Wednesday, August 29, 2007

leaving the CRC

About a month ago, I officially joined Athens First United Methodist Church - the church I've been attending and leading worship in for about 2 years now. While being a sign of my commitment to my local church community, it was also the bureaucratic and official point at which I left the Christian Reformed Church - the denomination of my membership since my baptism 24 years ago. My perspective on Christianity is rather ecumenical, so this is not really a change in theology so much as a change in location. There's a lot of methodists here, and the church where I made a home is methodist. Also, I like the methodist's social justice focus.
I was recently directed to this article in The Banner (for those outside CRC heritage, the denominational magazine of the Christian Reformed church). It asks some interesting questions, but in my opinion, answers them weakly. I want to take a few small issues with the article:

1. The article talks about how often when young adults get married and have kids they come back to the "family-oriented" church. Let me make something clear. Family-oriented alienates single twenty-somethings. I'm fairly happy with my life. I have a fulfilling career and social life. I don't think I will get married for at least four more years. And I don't need "family-oriented" making me feel like my current life moment is unacceptable. If a church focuses a lot on parenting, marriage, and kids, is it really a surprise that single people in their twenties don't think it's for them?

2. The article mentions divisions and infighting. Sure, that's part of it, but from my perspective it's foot-dragging. I believe the church should be ahead of society on justice issues like women in leadership and gay rights. Instead I find that even this year, when great strides were taken, synod allows classes to still hold women back from participating in denominational governance. On gay rights issues, the CRC is frustratingly ambiguous.

3. I find the very idea that young people joining churches in other denominations is a "problem" a bit offensive. The CRC has been a part of an insular dutch community for generations, and young people find that ethnic identity less important, and a spirit of eccumenicism appealing. So what?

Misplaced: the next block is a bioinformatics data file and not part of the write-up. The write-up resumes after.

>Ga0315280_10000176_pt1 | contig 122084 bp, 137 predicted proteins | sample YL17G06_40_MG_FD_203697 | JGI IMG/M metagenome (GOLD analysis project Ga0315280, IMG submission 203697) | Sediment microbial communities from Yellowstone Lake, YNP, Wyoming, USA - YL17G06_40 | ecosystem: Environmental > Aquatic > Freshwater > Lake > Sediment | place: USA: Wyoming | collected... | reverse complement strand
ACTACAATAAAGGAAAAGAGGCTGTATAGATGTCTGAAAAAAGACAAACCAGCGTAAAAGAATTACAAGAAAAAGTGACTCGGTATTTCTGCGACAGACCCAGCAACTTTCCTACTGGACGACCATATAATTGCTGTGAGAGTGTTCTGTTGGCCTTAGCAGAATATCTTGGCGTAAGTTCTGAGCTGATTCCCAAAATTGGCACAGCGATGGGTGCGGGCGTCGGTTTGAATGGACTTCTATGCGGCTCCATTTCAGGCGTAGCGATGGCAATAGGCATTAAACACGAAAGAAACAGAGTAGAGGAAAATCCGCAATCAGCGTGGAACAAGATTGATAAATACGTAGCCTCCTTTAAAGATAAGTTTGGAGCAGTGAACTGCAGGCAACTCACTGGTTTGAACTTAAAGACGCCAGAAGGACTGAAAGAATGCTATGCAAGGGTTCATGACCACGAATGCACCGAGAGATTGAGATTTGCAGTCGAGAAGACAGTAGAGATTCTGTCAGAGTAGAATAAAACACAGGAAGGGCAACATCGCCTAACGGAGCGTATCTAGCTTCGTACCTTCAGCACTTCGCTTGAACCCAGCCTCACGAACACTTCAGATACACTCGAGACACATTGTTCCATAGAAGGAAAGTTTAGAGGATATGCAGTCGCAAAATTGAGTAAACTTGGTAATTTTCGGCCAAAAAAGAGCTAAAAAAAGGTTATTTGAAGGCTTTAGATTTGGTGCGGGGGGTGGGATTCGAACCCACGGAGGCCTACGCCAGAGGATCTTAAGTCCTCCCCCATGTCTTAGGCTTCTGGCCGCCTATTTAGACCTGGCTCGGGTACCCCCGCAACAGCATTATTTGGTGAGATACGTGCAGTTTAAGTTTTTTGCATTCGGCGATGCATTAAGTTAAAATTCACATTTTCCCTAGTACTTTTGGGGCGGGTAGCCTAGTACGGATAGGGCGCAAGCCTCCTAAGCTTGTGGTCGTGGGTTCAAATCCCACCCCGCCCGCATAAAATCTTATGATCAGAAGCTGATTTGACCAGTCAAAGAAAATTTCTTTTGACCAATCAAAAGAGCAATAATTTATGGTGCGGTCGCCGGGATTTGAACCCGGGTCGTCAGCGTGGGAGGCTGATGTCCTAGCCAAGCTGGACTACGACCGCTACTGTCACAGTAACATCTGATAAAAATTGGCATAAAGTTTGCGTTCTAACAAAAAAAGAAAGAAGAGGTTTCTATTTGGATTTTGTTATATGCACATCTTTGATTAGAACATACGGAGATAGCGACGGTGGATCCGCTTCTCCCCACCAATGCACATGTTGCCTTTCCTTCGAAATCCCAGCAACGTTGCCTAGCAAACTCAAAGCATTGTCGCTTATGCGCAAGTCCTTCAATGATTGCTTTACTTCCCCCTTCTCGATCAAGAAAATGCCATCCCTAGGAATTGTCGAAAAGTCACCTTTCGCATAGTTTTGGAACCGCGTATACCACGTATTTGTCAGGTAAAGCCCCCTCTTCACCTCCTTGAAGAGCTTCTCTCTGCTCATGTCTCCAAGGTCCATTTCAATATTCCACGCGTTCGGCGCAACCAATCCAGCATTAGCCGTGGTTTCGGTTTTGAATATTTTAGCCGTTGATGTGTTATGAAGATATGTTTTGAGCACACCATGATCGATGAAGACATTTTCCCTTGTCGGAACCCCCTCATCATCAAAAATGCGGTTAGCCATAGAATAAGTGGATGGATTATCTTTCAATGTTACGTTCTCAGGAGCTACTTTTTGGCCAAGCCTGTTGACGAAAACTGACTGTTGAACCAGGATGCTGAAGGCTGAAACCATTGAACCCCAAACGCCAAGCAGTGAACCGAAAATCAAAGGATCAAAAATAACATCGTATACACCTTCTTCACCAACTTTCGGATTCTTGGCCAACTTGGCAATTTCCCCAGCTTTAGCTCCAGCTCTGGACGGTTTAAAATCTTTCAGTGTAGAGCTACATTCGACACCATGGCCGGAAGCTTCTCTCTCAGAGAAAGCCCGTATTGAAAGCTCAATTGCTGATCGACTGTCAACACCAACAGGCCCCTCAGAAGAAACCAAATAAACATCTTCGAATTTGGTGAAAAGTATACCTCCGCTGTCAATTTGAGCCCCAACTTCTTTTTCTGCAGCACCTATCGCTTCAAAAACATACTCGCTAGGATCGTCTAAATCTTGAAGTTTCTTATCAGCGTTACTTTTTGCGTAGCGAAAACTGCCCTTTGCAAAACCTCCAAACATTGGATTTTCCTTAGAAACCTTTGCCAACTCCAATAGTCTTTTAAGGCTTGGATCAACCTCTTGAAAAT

Friday, August 17, 2007

Desert Island Discs: Why Should the Fire Die

Ok, it’s been a while since I posted a desert island disc. I moved, school started. I’ve been busy. But I’ve picked another album to write about: Why Should the Fire Die by Nickelcreek. It’s no big surprise that I’m a nickelcreek fan. I really love anything with a good fiddle player and come to think of it I don’t recall anybody ever disliking this band. They’re often praised for their musicianship, songwriting and showmanship. I’ve seen them live and they are engaging, high-energy performers, each a bluegrass virtuoso in their own instrument. All their music also features elegant vocal harmonies and arrangements.

Many fans of the band were disappointed with their third album, Why Should the Fire Die, because it is less straight-ahead bluegrass. It has a bit of a sharper edge to it, and blends into other genres. I, on the other hand, love genre-blending, and found this album innovative and engaging. I have had it on my ipod nano since I purchased the gadget in December, and I’m still not sick of it. Pretty much everything else in my collection has gotten cycled in and out of my “ipod favs” playlist, but I just can’t get enough of this album.

Really each song on this album has had a moment of being my favorite, I think they are all strong for different reasons. I particularly love the haunting melody of the title track, and I often find myself singing “Doubting Thomas” to myself. I love the sarcastic edge that some of these songs have, like “When in Rome,” “Someone More Like You” and “Anthony.” But like I said, in my opinion, this album has no losers.

previous picks:
Achtung Baby

Other Players: